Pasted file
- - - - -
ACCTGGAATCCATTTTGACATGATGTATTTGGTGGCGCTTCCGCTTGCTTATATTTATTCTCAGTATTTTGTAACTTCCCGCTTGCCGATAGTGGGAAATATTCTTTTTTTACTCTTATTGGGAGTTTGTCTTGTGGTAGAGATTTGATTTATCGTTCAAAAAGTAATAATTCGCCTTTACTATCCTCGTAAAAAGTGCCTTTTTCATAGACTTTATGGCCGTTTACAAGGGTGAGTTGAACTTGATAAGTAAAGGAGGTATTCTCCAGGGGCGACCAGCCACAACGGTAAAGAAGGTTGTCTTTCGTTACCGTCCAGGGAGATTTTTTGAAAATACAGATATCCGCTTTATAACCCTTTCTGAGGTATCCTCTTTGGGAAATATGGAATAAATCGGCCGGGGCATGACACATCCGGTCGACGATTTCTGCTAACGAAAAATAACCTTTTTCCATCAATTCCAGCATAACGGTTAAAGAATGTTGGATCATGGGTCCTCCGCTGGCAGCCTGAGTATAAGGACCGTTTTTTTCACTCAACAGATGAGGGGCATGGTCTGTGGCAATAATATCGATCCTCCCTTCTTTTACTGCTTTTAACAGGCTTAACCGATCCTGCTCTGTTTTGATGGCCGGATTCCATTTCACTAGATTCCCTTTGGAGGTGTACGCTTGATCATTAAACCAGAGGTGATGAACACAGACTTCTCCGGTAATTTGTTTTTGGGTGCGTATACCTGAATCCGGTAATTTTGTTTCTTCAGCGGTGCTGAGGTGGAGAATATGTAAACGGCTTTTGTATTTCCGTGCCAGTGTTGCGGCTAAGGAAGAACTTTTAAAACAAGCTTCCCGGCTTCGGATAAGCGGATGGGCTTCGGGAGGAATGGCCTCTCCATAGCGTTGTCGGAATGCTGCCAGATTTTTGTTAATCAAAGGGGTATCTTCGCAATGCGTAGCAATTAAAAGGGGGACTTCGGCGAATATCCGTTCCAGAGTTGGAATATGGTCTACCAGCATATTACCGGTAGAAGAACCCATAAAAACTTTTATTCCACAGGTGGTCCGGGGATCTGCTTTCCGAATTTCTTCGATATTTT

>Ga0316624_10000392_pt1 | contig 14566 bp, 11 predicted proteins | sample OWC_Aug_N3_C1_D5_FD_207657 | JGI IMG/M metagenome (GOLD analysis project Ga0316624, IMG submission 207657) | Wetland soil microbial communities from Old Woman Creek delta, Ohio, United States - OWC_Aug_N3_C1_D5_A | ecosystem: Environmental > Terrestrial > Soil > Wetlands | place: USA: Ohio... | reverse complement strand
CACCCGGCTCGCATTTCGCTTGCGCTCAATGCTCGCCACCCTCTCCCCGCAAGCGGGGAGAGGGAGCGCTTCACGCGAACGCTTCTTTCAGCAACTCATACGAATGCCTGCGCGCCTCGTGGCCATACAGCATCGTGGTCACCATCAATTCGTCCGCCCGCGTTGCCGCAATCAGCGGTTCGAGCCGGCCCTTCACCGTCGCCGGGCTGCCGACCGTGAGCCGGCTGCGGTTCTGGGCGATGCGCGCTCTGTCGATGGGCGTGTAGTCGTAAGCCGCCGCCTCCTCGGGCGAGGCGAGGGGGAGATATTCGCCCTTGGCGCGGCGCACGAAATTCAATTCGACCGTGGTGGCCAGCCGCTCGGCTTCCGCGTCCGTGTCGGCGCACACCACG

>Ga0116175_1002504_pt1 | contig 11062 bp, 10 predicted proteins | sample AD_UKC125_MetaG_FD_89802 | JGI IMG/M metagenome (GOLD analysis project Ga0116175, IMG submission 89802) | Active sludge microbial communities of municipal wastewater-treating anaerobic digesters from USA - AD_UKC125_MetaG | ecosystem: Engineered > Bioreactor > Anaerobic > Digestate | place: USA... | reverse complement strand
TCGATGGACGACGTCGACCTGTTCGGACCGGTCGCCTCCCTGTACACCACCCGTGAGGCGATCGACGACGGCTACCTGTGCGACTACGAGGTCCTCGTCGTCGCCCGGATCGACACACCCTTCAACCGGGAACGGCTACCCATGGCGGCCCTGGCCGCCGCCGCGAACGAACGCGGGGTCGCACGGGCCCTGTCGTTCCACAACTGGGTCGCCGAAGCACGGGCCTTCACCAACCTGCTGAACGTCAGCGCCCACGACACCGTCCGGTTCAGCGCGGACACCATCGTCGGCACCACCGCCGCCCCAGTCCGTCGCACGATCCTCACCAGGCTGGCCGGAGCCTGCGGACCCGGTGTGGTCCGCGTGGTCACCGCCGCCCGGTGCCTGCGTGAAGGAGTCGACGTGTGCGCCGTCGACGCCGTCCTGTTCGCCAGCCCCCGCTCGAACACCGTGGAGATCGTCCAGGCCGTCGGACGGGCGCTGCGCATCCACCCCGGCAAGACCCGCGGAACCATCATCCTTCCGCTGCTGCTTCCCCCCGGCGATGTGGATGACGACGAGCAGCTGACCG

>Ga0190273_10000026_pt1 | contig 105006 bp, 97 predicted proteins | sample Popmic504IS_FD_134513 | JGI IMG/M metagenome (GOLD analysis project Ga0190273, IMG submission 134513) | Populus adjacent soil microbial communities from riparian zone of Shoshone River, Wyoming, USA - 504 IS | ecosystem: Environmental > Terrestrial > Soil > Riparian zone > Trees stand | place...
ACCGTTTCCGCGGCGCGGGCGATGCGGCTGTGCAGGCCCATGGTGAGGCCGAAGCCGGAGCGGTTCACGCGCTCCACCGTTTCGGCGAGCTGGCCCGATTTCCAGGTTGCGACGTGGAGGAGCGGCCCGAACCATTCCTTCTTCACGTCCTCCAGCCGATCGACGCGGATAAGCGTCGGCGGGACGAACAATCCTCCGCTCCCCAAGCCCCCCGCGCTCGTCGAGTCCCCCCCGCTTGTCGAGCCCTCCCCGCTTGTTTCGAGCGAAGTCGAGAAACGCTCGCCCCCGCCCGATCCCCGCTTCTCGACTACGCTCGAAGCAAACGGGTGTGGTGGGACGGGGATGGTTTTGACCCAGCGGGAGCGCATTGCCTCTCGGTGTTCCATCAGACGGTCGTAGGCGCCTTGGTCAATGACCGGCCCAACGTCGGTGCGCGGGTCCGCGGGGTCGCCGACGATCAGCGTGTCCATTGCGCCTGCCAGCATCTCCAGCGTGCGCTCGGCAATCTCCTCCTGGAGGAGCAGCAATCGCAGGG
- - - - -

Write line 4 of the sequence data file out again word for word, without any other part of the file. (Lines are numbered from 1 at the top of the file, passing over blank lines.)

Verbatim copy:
>Ga0116175_1002504_pt1 | contig 11062 bp, 10 predicted proteins | sample AD_UKC125_MetaG_FD_89802 | JGI IMG/M metagenome (GOLD analysis project Ga0116175, IMG submission 89802) | Active sludge microbial communities of municipal wastewater-treating anaerobic digesters from USA - AD_UKC125_MetaG | ecosystem: Engineered > Bioreactor > Anaerobic > Digestate | place: USA... | reverse complement strand